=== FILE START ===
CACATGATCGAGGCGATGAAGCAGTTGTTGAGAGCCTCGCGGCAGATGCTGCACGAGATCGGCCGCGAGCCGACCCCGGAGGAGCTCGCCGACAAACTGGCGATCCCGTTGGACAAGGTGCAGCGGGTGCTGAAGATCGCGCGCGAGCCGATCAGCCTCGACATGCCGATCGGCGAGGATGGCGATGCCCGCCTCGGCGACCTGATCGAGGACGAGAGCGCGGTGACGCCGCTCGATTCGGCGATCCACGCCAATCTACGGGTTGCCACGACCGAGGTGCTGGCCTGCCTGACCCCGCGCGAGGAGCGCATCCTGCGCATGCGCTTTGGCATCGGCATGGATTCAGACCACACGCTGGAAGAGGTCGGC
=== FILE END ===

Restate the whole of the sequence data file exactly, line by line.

CACATGATCGAGGCGATGAAGCAGTTGTTGAGAGCCTCGCGGCAGATGCTGCACGAGATCGGCCGCGAGCCGACCCCGGAGGAGCTCGCCGACAAACTGGCGATCCCGTTGGACAAGGTGCAGCGGGTGCTGAAGATCGCGCGCGAGCCGATCAGCCTCGACATGCCGATCGGCGAGGATGGCGATGCCCGCCTCGGCGACCTGATCGAGGACGAGAGCGCGGTGACGCCGCTCGATTCGGCGATCCACGCCAATCTACGGGTTGCCACGACCGAGGTGCTGGCCTGCCTGACCCCGCGCGAGGAGCGCATCCTGCGCATGCGCTTTGGCATCGGCATGGATTCAGACCACACGCTGGAAGAGGTCGGC